XKCD author Randall Munroe’s Thing Explainer used only the most common ten hundred words to simply explain complicated topics. Nydwracu’s Fnords did nearly the opposite, removing everything non-essential and clearly exposing the underlying message.
I like both of these ideas, so let’s combine them. Copy/paste some text into the box, and below you’ll see the same text with the most common “ten hundred” words (and some punctuation) removed.
Why do this?
After taking a lengthy break from social media sites like Twitter and mainstream news outlets like The New York Times, I’m finding that I no longer have the stomach for their brand of emotionally/politically charged language (if I ever did). And this is not to mention their less sophisticated cousins like TikTok and CNN.
My (literal) mental model is that of a machine, pretty often functional, but sometimes on the fritz (in which state it’s worse than useless). There’s a large control panel with a bunch of knobs and dials, and through a non-trivial amount of effort, I’ve found a combination of settings that makes everything run smoothly enough.
But when I read an article that uses charged language, it’s the metaphorical equivalent of someone reaching in and haphazardly mashing a bunch of knobs and dials.
This is not good! And it can sometimes take me a while to reach a new equilibrium again.
As an example, take this recent Politico piece on Oregon Congressional candidate Carrick Flynn, which was my proximal motivation to write this post. The Thing Obscurer analysis of the opening section looks like:
Flynn contend deadly robots type boogeyman donor Sam Bankman-Fried eccentric 30– cryptocurrency billionaire chief donor PAC 10 million Flynn’s campaign Bankman-Fried’s support Flynn baffled observers energized Flynn’s opponents cast billionaire’s intervention shady carpetbagging crypto-baron influence cryptocurrency regulation Washington February rival campaign manager denounced Bankman-Fried “ tax-dodging billionaire”
There’s nothing wrong with this per-se, in the sense that the author is simply reporting on what Flynn and his opponents have said. But it’s also akin to FUD, via the uncritical use/repetition of charged language like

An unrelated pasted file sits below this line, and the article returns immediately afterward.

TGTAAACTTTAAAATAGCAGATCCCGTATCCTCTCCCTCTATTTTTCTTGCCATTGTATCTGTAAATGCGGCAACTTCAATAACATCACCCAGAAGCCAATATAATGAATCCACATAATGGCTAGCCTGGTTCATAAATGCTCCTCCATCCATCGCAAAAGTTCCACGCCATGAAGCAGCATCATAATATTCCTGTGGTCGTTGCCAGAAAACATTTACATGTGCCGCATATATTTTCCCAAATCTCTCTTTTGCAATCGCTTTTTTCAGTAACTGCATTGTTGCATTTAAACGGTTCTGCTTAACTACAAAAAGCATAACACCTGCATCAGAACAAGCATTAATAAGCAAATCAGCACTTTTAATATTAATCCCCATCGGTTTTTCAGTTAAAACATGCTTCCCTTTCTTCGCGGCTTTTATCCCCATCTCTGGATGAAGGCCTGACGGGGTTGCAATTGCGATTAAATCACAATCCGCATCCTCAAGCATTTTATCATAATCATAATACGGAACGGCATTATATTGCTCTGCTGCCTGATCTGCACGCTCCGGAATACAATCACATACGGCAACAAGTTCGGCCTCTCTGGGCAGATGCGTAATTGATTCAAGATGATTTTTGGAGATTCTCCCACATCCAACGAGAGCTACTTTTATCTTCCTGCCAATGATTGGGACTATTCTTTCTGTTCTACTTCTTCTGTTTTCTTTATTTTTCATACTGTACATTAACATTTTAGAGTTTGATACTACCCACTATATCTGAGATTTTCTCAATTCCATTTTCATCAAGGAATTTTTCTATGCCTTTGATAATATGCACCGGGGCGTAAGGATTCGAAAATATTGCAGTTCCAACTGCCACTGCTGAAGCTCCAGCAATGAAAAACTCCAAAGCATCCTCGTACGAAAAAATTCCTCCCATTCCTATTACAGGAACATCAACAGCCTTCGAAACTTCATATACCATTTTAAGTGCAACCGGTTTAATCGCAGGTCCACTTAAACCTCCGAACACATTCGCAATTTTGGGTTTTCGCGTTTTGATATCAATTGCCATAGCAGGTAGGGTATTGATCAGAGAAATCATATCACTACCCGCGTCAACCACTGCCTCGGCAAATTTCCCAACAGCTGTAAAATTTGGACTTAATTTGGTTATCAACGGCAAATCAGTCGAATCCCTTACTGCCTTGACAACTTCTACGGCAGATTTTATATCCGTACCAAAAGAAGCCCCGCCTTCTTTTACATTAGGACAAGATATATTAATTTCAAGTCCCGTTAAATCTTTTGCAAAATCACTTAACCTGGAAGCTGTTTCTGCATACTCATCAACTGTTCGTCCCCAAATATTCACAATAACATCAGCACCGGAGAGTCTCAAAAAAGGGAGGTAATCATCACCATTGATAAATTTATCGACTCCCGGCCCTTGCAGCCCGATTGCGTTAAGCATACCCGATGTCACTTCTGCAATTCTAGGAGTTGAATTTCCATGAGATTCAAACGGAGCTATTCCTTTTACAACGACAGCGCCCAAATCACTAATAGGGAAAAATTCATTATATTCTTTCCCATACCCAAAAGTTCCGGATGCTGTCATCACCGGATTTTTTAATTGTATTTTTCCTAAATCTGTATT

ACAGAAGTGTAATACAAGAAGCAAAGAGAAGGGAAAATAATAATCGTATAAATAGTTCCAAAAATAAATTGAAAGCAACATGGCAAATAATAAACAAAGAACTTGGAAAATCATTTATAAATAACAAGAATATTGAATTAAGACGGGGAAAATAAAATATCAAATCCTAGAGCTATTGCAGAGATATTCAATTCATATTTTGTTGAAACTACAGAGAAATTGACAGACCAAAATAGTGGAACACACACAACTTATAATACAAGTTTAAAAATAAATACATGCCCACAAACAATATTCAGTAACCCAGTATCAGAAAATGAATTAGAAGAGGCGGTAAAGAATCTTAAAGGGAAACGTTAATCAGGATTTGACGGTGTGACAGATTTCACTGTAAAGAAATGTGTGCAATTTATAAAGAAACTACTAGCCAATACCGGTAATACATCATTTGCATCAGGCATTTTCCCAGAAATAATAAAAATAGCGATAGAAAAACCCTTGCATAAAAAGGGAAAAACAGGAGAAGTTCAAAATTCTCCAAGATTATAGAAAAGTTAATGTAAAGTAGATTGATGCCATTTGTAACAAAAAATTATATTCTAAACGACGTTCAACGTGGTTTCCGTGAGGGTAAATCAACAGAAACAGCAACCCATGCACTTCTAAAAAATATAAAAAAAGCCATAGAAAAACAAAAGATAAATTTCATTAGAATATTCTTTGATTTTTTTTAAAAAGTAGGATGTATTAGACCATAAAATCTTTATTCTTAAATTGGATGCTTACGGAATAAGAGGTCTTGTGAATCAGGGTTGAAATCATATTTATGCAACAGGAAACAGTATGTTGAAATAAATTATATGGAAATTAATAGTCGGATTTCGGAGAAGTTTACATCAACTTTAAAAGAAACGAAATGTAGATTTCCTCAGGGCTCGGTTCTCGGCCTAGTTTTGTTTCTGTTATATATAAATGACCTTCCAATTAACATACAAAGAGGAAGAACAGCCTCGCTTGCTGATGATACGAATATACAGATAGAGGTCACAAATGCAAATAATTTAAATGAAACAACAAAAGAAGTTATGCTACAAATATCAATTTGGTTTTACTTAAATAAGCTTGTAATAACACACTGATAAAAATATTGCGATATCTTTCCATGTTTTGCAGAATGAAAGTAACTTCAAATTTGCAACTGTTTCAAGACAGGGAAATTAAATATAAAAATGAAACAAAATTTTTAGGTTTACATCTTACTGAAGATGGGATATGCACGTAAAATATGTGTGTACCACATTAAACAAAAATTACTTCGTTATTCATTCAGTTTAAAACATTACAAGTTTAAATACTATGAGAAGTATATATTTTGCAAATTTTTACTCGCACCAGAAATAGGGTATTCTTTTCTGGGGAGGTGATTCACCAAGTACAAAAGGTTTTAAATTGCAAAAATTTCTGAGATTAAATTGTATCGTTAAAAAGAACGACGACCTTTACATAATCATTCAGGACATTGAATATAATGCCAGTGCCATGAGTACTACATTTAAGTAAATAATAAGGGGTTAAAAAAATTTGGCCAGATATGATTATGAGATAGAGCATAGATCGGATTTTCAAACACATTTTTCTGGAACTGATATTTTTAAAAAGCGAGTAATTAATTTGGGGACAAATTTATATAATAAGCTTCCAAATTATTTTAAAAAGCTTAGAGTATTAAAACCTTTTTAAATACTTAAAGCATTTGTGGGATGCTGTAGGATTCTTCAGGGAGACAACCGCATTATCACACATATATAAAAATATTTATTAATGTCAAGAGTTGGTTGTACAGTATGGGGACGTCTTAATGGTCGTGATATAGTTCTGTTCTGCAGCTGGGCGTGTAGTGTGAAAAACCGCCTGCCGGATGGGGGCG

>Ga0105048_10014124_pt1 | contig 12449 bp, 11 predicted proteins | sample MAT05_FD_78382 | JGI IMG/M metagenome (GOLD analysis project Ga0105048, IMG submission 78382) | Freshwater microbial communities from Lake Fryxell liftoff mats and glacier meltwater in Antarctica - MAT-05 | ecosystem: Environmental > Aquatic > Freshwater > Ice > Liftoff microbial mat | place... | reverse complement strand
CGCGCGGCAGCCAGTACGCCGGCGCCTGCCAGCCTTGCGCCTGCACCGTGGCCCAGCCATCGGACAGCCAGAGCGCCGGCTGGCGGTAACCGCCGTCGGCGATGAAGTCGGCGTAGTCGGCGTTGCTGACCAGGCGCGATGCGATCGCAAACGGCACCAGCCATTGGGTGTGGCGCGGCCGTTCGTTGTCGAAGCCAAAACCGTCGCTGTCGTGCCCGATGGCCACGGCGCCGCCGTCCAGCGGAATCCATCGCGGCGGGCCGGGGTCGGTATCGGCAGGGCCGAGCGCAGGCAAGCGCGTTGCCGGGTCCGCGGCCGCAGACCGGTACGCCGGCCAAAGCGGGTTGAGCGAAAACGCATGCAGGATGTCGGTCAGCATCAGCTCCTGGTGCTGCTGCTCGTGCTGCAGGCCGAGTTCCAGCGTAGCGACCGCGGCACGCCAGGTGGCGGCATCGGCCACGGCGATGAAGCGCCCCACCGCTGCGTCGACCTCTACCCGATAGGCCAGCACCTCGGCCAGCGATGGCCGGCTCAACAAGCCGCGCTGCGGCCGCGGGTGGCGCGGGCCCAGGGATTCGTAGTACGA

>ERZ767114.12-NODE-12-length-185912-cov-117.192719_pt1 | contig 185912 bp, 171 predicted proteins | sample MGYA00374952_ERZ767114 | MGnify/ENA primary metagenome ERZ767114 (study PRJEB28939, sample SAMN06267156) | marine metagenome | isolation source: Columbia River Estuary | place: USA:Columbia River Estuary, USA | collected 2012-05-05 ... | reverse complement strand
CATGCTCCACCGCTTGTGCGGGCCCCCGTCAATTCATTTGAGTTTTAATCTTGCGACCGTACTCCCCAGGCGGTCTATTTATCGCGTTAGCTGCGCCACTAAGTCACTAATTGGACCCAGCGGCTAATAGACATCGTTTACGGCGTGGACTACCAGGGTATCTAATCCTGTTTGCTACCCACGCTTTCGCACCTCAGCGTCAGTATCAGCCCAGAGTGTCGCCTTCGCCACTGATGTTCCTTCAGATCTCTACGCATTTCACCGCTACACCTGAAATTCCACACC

[deadly, boogeyman, baffled, shady, carbetbagging, baron, denounced, tax-dodging]. Words like this are meant to emotionally engage (and maybe even entertain), but not necessarily inform the reader. And when it comes to news, I mostly just want to be informed.
Edit 2022-11-21: This example obviously did not age well, but the general point remains (I think).
Thing Obscurer obviously doesn’t work very well in its current form, but I do think something like it might, ironically, help clarify tone/intent, and allow people like me to identify (and selectively avoid) needlessly inflammatory authors and sources. Some thoughts on potential improvements/alternatives:
- As it stands, Thing Obscurer does not conform to the “iron law” of ~13% summary length suggested by the SSC post. This could be achieved by reducing the XKCD word list a bit, but doing so would probably make the results even less comprehensible.
- There are already ML summary algorithms that work reasonably well. Something similar could probably be trained to distill articles into Fnords, or even directly remove/reword inflammatory language.
- However, sometimes emotional content is essential to the message, and the act of removing/rewording may risk discarding the core content. But even when this is true, our capacity for emotional engagement is not infinite, and we should at least choose our battles wisely.